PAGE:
In March 2012, Saudi Grand Mufti Abdulaziz Al al-Sheikh was quoted in the Arabic press as saying it is "necessary to destroy all the churches of the region" in response to a visiting Kuwaiti delegation who asked him if churches should be banned in Kuwait. For years, and also during USCIRF's February 2013 visit, Saudi government officials argued that places of worship other than mosques cannot exist in the Kingdom because Saudi Arabia is home to Islam's two holiest sites: Mecca and Medina. In addition, government officials pointed to a hadith (oral tradition) from the Prophet Muhammad which says that only Islam can exist on the Arabian Peninsula, although other Islamic experts contend that this hadith can be interpreted differently.

In 2012 and 2013, Saudi officials reiterated the government position that non-Muslim expatriate workers are permitted to worship in private. However, what constitutes "private" worship remains unclear and vague. The Saudi government has said that as long as non-Muslims practice their religion in small groups in private homes, no security entity would interfere, since no law prohibits non-Muslims from practicing in this manner. During USCIRF's visit, some non-Muslim interlocutors said they are able to worship in rented compounds with as many as 300 or more participants. In one case, the congregation voluntarily affirmed to Saudi authorities that they do no proselytize and do not permit any Saudi citizens to attend their gatherings.

Saudi authorities continue to subject expatriate workers from South Asia and several African countries to surveillance and raids. In fact, representatives of some non-Muslim communities continue to assert that, in practice, religious freedom does not exist in the Kingdom, but some others disagree. During USCIRF's 2013 visit, Saudi officials stated that no one is arrested for private worship, but some gatherings are raided because foreign workers' residency permits have expired. Some expatriate workers dispute this assertion. Outside the compounds populated by foreign workers, where private worship is allowed, expatriate workers continue to fear government interference with their private worship. This interference can occur for many reasons, such as if a worship service is too loud, has too many attendees, including if there are too many vehicles in front of a compound, or occurs too often at the same place.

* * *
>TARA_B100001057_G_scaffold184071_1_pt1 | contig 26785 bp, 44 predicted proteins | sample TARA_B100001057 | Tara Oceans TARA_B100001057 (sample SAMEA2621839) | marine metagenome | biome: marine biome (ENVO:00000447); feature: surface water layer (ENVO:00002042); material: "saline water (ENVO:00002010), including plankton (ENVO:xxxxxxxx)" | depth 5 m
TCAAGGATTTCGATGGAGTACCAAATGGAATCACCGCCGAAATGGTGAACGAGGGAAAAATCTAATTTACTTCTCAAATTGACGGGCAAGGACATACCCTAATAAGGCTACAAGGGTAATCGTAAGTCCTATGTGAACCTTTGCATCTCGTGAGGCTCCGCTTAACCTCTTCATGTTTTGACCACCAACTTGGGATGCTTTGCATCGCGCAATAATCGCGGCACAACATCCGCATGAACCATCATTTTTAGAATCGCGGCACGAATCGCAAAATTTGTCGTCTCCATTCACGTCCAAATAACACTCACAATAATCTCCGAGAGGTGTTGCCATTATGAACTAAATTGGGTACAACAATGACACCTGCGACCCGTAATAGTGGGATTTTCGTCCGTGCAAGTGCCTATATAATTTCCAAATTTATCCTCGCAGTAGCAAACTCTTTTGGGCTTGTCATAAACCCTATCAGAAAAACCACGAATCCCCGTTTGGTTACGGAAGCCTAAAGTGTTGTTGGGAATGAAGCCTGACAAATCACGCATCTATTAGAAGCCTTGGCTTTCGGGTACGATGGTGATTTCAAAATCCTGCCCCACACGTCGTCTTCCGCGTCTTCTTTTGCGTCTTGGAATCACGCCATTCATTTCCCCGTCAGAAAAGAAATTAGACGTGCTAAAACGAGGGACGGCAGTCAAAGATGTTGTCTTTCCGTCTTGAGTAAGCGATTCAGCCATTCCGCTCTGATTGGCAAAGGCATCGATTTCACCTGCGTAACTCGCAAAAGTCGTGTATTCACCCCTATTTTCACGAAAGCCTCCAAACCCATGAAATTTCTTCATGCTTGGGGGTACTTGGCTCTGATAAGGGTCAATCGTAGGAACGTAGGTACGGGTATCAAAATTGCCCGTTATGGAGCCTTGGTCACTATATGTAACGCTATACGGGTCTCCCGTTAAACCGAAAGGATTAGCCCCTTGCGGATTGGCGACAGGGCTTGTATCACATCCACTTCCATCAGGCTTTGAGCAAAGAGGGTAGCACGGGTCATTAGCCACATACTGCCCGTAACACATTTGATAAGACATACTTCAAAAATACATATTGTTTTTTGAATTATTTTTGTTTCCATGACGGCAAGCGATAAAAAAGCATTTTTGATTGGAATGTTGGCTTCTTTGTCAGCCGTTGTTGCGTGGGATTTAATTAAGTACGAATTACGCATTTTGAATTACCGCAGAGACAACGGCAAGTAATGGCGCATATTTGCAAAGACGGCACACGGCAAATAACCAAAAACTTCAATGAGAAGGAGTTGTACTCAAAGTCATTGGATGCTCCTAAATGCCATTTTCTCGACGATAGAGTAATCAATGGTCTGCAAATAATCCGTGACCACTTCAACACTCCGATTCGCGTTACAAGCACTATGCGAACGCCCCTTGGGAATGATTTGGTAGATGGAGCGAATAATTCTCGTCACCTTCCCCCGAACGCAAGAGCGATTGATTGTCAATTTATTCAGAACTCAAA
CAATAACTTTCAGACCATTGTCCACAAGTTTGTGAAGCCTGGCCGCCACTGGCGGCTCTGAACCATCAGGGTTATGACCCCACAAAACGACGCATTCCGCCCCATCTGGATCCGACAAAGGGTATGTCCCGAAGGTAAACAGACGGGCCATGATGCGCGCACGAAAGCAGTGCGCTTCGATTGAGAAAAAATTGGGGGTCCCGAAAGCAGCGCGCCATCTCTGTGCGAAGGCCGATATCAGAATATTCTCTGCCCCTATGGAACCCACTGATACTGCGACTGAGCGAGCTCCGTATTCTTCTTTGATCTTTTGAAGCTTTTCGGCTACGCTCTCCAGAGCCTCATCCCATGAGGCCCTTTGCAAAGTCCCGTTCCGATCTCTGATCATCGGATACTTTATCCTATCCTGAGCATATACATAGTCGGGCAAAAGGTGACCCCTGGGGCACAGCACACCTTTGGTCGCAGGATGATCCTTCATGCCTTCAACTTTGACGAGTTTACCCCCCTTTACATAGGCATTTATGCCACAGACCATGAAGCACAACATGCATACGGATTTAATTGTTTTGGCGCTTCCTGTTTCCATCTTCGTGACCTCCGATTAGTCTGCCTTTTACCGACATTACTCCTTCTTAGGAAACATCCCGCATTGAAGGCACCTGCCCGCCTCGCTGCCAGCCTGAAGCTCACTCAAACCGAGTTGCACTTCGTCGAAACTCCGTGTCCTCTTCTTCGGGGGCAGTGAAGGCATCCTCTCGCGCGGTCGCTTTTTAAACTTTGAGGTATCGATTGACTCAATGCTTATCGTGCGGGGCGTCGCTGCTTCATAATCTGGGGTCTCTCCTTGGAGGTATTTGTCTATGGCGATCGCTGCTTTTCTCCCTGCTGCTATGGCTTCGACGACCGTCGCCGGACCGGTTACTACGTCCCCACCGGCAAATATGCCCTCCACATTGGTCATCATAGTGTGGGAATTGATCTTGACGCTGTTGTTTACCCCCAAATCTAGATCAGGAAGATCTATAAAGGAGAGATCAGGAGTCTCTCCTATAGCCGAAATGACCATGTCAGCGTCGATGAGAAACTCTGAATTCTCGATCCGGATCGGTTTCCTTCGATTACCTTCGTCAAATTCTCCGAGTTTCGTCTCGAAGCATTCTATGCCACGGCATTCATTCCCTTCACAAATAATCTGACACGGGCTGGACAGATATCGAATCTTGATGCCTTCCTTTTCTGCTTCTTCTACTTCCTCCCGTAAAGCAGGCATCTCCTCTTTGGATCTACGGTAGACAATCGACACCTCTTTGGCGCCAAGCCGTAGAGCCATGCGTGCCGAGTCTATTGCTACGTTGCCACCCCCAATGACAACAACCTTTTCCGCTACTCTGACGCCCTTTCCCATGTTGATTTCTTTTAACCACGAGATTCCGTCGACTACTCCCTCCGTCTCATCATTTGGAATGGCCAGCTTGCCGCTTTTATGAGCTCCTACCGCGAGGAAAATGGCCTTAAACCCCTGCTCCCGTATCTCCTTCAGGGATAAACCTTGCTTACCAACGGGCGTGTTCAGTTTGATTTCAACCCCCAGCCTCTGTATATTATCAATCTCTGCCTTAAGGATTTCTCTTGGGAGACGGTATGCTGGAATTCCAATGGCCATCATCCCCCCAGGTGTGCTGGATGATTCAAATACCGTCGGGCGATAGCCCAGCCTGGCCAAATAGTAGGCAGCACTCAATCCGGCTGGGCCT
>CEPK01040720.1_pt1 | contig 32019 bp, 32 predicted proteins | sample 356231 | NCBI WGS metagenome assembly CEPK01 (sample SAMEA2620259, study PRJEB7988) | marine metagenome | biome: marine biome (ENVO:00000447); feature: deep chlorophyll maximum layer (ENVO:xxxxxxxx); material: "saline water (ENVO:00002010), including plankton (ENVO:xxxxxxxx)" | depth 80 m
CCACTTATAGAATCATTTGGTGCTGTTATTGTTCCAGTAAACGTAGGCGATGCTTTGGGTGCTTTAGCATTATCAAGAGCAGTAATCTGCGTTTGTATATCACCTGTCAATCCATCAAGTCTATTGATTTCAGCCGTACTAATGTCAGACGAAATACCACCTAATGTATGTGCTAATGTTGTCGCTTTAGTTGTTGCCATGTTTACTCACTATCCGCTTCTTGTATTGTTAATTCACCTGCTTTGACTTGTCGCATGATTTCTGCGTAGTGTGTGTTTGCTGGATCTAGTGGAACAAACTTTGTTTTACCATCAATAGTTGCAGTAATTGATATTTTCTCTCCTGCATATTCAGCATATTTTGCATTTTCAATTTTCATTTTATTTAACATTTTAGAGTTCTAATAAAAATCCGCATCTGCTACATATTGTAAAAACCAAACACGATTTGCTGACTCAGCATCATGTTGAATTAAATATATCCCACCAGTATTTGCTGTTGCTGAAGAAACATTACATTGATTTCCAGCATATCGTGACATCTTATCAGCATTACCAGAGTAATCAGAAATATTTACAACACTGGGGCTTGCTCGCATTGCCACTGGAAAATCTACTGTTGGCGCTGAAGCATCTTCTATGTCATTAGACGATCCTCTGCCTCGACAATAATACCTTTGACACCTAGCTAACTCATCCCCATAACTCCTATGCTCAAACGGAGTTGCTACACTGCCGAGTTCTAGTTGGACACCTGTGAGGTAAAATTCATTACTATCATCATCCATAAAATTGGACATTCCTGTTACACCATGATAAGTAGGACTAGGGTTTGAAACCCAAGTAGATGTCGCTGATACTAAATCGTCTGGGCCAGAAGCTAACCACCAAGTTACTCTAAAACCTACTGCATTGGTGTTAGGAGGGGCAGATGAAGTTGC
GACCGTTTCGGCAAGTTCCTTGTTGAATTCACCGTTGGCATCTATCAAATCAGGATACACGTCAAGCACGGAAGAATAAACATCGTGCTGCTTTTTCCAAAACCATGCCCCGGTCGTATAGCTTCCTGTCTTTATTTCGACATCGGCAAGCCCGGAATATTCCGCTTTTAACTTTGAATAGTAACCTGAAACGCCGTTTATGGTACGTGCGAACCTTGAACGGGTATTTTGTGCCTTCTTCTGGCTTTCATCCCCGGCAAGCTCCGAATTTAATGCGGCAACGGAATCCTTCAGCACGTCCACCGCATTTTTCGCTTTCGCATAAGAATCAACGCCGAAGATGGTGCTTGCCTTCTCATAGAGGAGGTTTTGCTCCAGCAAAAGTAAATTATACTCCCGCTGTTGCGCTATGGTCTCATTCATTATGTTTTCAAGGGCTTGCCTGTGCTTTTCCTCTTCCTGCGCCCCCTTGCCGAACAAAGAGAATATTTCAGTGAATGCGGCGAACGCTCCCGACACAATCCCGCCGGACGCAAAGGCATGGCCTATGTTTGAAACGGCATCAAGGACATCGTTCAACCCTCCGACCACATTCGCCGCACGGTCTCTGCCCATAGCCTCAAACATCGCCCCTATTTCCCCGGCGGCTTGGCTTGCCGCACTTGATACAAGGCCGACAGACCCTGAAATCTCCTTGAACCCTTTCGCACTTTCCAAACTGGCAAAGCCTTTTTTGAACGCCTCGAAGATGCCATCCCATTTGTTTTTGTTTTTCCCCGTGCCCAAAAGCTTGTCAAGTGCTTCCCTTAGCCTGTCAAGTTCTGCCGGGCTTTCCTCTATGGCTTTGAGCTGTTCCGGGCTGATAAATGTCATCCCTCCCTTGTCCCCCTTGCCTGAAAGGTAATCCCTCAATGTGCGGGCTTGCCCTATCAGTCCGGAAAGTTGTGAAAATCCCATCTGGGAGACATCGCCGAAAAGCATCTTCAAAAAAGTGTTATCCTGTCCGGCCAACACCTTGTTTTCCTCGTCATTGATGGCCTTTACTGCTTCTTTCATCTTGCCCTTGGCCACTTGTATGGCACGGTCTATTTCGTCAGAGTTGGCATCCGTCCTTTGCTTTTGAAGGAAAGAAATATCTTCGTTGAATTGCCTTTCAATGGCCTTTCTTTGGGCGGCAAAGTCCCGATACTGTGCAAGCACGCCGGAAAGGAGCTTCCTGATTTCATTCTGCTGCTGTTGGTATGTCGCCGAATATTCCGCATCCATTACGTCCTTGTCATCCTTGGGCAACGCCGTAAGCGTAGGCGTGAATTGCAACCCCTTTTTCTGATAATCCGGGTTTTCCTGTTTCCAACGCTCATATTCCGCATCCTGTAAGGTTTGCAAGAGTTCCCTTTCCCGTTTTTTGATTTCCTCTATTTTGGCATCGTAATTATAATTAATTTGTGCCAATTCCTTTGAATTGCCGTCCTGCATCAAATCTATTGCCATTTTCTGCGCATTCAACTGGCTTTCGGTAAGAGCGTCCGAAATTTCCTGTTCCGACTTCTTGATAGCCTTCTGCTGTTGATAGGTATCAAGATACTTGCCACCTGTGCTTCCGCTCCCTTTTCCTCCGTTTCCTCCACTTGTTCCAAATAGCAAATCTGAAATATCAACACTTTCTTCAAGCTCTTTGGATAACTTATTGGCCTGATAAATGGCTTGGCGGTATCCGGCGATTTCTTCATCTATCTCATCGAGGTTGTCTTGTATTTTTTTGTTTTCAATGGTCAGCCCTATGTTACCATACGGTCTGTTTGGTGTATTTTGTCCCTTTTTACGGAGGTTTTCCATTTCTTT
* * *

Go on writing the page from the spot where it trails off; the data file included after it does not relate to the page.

During the year, there continued to be public reports of incidents in which Saudi authorities entered and raided private homes where non-Muslim expatriate workers were worshipping in private. Several other cases were not publicized in order to secure releases. In February 2013, police and CPVPV members reportedly arrested nearly 50 Ethiopian and Eritrean expatriate workers conducting a religious fellowship gathering in a private home. At least five have since been released, although more than 40 remain in detention at the end of the reporting period. Several reportedly do not have residence permits and risk deportations, but more than 20 possess valid work permits. In December 2011, approximately 35

Ethiopian Christians reportedly were detained for holding a private prayer gathering and charged with "mixing with the opposite sex." Some alleged physical abuse during interrogations. By August 2012, all 35 had been deported. Saudi officials stated that the group was arrested not because of religious beliefs but because they were monitoring the home of an Ethiopian citizen suspected of housing expatriate workers without valid permits. According to Saudi authorities, at least 20 individuals did not have valid residency permits and were deported.